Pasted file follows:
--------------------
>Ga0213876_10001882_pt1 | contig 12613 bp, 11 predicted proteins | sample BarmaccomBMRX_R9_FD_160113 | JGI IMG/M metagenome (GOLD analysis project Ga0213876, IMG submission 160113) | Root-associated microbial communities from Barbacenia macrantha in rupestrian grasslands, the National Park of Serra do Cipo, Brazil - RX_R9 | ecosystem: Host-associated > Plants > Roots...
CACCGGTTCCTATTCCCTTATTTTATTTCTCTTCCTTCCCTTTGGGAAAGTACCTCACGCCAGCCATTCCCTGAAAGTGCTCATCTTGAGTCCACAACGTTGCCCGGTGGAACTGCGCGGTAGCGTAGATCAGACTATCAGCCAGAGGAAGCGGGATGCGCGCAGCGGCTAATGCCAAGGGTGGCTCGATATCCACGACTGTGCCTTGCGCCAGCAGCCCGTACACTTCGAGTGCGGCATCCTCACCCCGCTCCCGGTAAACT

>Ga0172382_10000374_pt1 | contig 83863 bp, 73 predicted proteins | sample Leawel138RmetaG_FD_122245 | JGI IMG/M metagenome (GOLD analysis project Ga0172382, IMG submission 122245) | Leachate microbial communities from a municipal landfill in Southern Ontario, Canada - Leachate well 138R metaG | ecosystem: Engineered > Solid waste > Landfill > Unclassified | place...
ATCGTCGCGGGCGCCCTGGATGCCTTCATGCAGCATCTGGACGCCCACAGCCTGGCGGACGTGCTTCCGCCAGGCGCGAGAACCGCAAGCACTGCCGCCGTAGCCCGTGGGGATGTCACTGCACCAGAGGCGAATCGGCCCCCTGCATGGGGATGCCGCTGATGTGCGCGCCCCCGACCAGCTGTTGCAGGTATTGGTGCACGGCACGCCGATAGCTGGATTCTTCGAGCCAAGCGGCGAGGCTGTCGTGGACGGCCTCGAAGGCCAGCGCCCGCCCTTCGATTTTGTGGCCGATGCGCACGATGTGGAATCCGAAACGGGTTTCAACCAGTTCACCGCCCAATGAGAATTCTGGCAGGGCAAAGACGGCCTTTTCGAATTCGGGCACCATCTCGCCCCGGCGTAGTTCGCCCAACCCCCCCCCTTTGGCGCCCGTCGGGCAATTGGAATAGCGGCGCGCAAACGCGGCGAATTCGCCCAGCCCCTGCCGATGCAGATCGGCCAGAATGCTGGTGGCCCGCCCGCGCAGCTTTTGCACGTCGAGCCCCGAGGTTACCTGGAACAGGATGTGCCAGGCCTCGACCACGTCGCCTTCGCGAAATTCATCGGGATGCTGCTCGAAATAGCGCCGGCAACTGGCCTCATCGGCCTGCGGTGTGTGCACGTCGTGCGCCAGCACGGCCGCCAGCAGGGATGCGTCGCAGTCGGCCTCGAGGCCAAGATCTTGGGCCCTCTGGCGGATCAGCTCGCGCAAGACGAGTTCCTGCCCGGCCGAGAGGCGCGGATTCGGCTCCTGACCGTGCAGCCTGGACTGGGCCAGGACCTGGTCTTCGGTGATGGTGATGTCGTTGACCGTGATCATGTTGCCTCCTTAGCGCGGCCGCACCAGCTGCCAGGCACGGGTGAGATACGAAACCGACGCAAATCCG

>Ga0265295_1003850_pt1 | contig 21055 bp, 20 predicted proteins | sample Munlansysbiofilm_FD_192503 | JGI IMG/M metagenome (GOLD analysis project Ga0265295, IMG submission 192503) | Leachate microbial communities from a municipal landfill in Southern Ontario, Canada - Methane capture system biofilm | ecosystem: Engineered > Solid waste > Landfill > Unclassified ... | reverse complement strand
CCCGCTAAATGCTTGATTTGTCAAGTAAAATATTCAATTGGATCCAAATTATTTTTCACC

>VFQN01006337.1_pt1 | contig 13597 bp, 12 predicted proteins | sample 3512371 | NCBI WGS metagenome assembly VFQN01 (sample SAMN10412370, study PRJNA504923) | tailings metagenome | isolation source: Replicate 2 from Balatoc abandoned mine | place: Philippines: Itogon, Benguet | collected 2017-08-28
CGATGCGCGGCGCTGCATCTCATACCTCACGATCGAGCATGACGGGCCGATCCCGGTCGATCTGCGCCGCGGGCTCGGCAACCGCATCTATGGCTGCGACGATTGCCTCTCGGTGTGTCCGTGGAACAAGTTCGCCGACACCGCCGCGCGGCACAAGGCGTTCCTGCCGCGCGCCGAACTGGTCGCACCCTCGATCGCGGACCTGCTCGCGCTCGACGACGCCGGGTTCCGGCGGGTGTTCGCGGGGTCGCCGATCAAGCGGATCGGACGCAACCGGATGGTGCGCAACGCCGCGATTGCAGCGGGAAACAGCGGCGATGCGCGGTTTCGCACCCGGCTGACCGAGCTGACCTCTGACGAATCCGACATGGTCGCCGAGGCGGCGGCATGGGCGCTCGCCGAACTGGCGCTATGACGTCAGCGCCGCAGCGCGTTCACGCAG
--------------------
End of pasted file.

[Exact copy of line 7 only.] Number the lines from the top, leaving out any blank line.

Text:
>VFQN01006337.1_pt1 | contig 13597 bp, 12 predicted proteins | sample 3512371 | NCBI WGS metagenome assembly VFQN01 (sample SAMN10412370, study PRJNA504923) | tailings metagenome | isolation source: Replicate 2 from Balatoc abandoned mine | place: Philippines: Itogon, Benguet | collected 2017-08-28